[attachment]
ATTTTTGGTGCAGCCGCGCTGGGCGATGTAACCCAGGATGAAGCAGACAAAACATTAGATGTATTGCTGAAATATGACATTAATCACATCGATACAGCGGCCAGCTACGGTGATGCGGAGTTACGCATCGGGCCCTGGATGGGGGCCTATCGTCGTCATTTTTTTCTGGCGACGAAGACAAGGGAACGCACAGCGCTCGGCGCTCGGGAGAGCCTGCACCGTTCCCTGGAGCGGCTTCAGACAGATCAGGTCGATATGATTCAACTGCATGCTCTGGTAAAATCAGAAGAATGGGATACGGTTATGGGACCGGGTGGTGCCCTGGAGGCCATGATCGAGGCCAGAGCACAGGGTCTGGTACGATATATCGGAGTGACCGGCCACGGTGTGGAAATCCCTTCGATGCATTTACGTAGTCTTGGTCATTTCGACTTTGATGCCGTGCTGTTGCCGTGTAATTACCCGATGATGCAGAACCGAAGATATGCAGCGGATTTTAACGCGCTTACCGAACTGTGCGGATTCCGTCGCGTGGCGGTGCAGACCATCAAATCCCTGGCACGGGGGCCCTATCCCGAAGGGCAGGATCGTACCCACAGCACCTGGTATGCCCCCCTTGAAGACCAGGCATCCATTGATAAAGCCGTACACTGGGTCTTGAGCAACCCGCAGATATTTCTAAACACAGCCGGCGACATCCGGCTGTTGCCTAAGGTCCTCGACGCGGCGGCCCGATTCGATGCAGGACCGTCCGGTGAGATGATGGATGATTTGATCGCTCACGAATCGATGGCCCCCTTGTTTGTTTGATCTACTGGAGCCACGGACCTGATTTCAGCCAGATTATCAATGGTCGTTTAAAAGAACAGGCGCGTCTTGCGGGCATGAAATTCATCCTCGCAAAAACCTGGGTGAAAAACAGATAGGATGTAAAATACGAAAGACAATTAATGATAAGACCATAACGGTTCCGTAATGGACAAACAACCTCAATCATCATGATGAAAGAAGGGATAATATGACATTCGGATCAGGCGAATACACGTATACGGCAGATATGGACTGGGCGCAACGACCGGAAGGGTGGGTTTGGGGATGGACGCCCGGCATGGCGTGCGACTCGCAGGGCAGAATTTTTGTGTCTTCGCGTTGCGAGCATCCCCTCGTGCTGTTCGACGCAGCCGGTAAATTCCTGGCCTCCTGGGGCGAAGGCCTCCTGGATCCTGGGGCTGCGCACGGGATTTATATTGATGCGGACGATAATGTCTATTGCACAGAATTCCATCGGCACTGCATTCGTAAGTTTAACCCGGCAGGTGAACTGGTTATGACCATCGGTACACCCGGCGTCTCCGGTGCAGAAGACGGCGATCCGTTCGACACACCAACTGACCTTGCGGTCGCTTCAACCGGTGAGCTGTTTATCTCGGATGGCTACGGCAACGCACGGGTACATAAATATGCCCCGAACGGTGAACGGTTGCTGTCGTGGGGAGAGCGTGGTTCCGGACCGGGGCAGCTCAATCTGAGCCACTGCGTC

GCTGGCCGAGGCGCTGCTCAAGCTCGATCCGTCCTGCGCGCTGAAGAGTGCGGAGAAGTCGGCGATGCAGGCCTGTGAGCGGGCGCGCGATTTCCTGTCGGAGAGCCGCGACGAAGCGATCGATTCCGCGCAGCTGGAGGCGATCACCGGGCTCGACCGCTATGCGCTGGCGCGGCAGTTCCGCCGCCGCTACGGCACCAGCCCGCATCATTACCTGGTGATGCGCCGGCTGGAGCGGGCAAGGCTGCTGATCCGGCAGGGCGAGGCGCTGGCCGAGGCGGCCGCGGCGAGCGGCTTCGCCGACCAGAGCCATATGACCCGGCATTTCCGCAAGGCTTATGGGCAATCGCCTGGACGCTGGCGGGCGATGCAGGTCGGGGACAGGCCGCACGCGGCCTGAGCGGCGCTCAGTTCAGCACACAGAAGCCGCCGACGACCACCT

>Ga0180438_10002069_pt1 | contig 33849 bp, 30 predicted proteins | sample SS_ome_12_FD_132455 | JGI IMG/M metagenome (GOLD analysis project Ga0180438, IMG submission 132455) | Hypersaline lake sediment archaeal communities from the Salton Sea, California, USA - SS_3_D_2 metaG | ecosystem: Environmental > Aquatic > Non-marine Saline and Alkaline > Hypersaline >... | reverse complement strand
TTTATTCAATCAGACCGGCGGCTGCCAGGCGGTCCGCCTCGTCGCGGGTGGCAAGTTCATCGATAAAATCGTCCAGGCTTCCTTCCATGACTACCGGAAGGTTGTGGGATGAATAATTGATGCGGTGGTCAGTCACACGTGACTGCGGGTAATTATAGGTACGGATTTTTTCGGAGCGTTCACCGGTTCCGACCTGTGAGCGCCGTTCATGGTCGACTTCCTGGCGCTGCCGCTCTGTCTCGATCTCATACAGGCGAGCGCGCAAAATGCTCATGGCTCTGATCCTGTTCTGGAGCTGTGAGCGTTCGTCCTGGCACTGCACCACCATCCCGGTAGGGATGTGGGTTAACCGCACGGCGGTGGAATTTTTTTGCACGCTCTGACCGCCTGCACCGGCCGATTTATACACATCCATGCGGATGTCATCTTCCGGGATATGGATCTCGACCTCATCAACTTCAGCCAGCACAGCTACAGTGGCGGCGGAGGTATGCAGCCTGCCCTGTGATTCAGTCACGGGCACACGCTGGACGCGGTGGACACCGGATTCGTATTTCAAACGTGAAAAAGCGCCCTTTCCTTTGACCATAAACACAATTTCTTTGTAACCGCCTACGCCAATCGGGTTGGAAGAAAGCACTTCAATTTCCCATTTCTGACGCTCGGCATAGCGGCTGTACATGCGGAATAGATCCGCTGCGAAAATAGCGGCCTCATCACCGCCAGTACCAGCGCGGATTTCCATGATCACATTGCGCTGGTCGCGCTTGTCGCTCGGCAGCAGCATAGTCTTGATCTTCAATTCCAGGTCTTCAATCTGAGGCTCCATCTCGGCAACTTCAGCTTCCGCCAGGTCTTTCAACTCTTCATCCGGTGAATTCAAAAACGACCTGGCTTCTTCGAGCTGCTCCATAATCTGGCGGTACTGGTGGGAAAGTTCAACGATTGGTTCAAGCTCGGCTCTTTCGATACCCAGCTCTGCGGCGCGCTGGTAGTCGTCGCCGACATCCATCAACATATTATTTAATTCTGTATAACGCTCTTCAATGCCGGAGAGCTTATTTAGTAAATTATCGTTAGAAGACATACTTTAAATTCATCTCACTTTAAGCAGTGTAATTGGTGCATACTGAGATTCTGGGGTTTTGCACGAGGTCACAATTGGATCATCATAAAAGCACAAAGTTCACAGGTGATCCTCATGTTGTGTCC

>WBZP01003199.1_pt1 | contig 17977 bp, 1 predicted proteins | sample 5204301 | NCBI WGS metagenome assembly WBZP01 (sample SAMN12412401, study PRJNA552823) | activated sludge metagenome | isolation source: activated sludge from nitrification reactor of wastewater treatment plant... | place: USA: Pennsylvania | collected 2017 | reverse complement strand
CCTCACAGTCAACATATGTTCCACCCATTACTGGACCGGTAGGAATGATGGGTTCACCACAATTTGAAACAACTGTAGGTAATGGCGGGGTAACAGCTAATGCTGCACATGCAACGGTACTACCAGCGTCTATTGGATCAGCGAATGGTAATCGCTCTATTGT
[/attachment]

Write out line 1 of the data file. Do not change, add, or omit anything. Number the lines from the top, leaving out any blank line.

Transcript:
ATTTTTGGTGCAGCCGCGCTGGGCGATGTAACCCAGGATGAAGCAGACAAAACATTAGATGTATTGCTGAAATATGACATTAATCACATCGATACAGCGGCCAGCTACGGTGATGCGGAGTTACGCATCGGGCCCTGGATGGGGGCCTATCGTCGTCATTTTTTTCTGGCGACGAAGACAAGGGAACGCACAGCGCTCGGCGCTCGGGAGAGCCTGCACCGTTCCCTGGAGCGGCTTCAGACAGATCAGGTCGATATGATTCAACTGCATGCTCTGGTAAAATCAGAAGAATGGGATACGGTTATGGGACCGGGTGGTGCCCTGGAGGCCATGATCGAGGCCAGAGCACAGGGTCTGGTACGATATATCGGAGTGACCGGCCACGGTGTGGAAATCCCTTCGATGCATTTACGTAGTCTTGGTCATTTCGACTTTGATGCCGTGCTGTTGCCGTGTAATTACCCGATGATGCAGAACCGAAGATATGCAGCGGATTTTAACGCGCTTACCGAACTGTGCGGATTCCGTCGCGTGGCGGTGCAGACCATCAAATCCCTGGCACGGGGGCCCTATCCCGAAGGGCAGGATCGTACCCACAGCACCTGGTATGCCCCCCTTGAAGACCAGGCATCCATTGATAAAGCCGTACACTGGGTCTTGAGCAACCCGCAGATATTTCTAAACACAGCCGGCGACATCCGGCTGTTGCCTAAGGTCCTCGACGCGGCGGCCCGATTCGATGCAGGACCGTCCGGTGAGATGATGGATGATTTGATCGCTCACGAATCGATGGCCCCCTTGTTTGTTTGATCTACTGGAGCCACGGACCTGATTTCAGCCAGATTATCAATGGTCGTTTAAAAGAACAGGCGCGTCTTGCGGGCATGAAATTCATCCTCGCAAAAACCTGGGTGAAAAACAGATAGGATGTAAAATACGAAAGACAATTAATGATAAGACCATAACGGTTCCGTAATGGACAAACAACCTCAATCATCATGATGAAAGAAGGGATAATATGACATTCGGATCAGGCGAATACACGTATACGGCAGATATGGACTGGGCGCAACGACCGGAAGGGTGGGTTTGGGGATGGACGCCCGGCATGGCGTGCGACTCGCAGGGCAGAATTTTTGTGTCTTCGCGTTGCGAGCATCCCCTCGTGCTGTTCGACGCAGCCGGTAAATTCCTGGCCTCCTGGGGCGAAGGCCTCCTGGATCCTGGGGCTGCGCACGGGATTTATATTGATGCGGACGATAATGTCTATTGCACAGAATTCCATCGGCACTGCATTCGTAAGTTTAACCCGGCAGGTGAACTGGTTATGACCATCGGTACACCCGGCGTCTCCGGTGCAGAAGACGGCGATCCGTTCGACACACCAACTGACCTTGCGGTCGCTTCAACCGGTGAGCTGTTTATCTCGGATGGCTACGGCAACGCACGGGTACATAAATATGCCCCGAACGGTGAACGGTTGCTGTCGTGGGGAGAGCGTGGTTCCGGACCGGGGCAGCTCAATCTGAGCCACTGCGTC